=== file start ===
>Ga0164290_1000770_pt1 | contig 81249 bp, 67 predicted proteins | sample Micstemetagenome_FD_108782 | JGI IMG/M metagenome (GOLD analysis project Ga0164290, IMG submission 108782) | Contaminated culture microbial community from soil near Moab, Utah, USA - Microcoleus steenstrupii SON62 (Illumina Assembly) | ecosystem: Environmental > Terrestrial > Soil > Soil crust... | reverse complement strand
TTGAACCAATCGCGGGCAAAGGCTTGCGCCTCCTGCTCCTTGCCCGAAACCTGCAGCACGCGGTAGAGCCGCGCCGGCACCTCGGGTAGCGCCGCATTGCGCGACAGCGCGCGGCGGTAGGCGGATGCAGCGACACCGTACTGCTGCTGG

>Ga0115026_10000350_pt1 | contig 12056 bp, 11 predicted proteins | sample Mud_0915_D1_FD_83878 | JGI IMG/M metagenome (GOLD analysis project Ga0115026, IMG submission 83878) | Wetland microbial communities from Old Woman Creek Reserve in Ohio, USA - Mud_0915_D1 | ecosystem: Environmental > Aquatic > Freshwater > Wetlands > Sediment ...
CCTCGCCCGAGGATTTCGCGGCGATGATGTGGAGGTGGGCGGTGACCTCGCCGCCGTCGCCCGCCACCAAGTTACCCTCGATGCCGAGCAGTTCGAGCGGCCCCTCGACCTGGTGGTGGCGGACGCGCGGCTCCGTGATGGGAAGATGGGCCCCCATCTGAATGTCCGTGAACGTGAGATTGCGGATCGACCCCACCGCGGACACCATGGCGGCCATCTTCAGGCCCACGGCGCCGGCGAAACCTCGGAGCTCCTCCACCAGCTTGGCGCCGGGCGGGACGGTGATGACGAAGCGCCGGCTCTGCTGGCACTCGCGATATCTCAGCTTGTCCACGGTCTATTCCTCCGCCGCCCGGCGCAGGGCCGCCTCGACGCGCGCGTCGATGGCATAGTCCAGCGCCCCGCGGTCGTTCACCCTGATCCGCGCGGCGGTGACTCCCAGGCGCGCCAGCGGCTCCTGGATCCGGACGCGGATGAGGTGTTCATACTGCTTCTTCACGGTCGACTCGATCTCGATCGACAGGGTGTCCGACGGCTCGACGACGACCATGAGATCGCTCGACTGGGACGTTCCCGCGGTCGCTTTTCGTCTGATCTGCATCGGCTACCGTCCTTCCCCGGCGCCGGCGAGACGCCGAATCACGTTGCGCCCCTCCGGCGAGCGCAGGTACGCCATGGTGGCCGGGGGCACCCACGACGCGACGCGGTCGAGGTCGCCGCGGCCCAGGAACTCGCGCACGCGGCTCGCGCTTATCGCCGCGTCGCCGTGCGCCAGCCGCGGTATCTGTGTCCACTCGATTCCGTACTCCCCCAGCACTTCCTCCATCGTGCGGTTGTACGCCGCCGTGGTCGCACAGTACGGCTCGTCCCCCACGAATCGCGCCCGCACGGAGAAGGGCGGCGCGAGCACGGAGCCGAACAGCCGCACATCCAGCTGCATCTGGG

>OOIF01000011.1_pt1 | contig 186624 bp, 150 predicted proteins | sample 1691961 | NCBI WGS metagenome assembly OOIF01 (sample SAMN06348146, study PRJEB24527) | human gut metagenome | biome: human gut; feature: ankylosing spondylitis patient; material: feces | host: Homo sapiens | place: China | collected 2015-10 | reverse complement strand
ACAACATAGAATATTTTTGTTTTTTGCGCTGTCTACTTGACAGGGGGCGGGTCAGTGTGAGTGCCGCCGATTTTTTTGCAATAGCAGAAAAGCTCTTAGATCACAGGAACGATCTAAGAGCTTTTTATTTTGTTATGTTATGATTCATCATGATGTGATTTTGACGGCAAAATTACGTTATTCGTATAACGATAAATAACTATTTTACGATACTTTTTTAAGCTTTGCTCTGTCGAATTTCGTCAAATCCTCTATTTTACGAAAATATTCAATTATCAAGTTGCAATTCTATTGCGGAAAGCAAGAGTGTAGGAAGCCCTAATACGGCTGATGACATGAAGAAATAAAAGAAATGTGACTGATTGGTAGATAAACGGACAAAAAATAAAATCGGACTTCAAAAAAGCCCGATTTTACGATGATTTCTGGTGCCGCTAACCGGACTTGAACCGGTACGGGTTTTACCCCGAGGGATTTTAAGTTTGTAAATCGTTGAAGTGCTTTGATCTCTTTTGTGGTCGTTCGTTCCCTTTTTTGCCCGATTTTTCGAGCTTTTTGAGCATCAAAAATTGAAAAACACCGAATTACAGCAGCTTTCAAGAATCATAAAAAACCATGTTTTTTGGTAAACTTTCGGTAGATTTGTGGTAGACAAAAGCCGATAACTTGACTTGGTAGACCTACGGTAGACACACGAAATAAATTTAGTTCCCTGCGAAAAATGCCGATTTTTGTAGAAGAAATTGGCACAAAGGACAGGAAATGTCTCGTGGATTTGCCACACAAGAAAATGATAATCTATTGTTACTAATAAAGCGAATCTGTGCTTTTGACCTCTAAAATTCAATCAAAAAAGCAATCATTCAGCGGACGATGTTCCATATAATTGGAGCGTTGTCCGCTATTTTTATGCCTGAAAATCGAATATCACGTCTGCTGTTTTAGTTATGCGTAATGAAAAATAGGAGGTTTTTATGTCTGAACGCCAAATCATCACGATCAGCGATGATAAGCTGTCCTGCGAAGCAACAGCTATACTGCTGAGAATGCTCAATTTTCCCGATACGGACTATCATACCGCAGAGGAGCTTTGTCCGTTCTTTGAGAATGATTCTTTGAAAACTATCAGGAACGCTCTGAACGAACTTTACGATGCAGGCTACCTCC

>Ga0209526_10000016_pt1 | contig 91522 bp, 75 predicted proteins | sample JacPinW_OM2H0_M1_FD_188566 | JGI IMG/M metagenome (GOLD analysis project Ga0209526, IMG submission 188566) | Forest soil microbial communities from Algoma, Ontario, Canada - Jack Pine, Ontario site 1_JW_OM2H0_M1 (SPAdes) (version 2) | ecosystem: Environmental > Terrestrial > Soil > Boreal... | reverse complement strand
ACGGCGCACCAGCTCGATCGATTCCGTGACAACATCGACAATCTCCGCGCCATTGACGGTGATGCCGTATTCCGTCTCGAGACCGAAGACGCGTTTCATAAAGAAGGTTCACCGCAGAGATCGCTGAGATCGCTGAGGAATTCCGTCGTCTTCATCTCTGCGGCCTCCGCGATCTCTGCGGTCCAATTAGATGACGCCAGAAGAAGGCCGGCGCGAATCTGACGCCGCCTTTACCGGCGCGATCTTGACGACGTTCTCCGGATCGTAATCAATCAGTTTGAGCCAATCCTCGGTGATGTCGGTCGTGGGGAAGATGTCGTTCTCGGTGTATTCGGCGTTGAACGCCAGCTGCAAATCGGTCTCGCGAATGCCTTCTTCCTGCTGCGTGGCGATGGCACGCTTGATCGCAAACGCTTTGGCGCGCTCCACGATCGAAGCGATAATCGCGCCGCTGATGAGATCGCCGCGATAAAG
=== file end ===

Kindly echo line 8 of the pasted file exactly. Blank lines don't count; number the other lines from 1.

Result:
ACGGCGCACCAGCTCGATCGATTCCGTGACAACATCGACAATCTCCGCGCCATTGACGGTGATGCCGTATTCCGTCTCGAGACCGAAGACGCGTTTCATAAAGAAGGTTCACCGCAGAGATCGCTGAGATCGCTGAGGAATTCCGTCGTCTTCATCTCTGCGGCCTCCGCGATCTCTGCGGTCCAATTAGATGACGCCAGAAGAAGGCCGGCGCGAATCTGACGCCGCCTTTACCGGCGCGATCTTGACGACGTTCTCCGGATCGTAATCAATCAGTTTGAGCCAATCCTCGGTGATGTCGGTCGTGGGGAAGATGTCGTTCTCGGTGTATTCGGCGTTGAACGCCAGCTGCAAATCGGTCTCGCGAATGCCTTCTTCCTGCTGCGTGGCGATGGCACGCTTGATCGCAAACGCTTTGGCGCGCTCCACGATCGAAGCGATAATCGCGCCGCTGATGAGATCGCCGCGATAAAG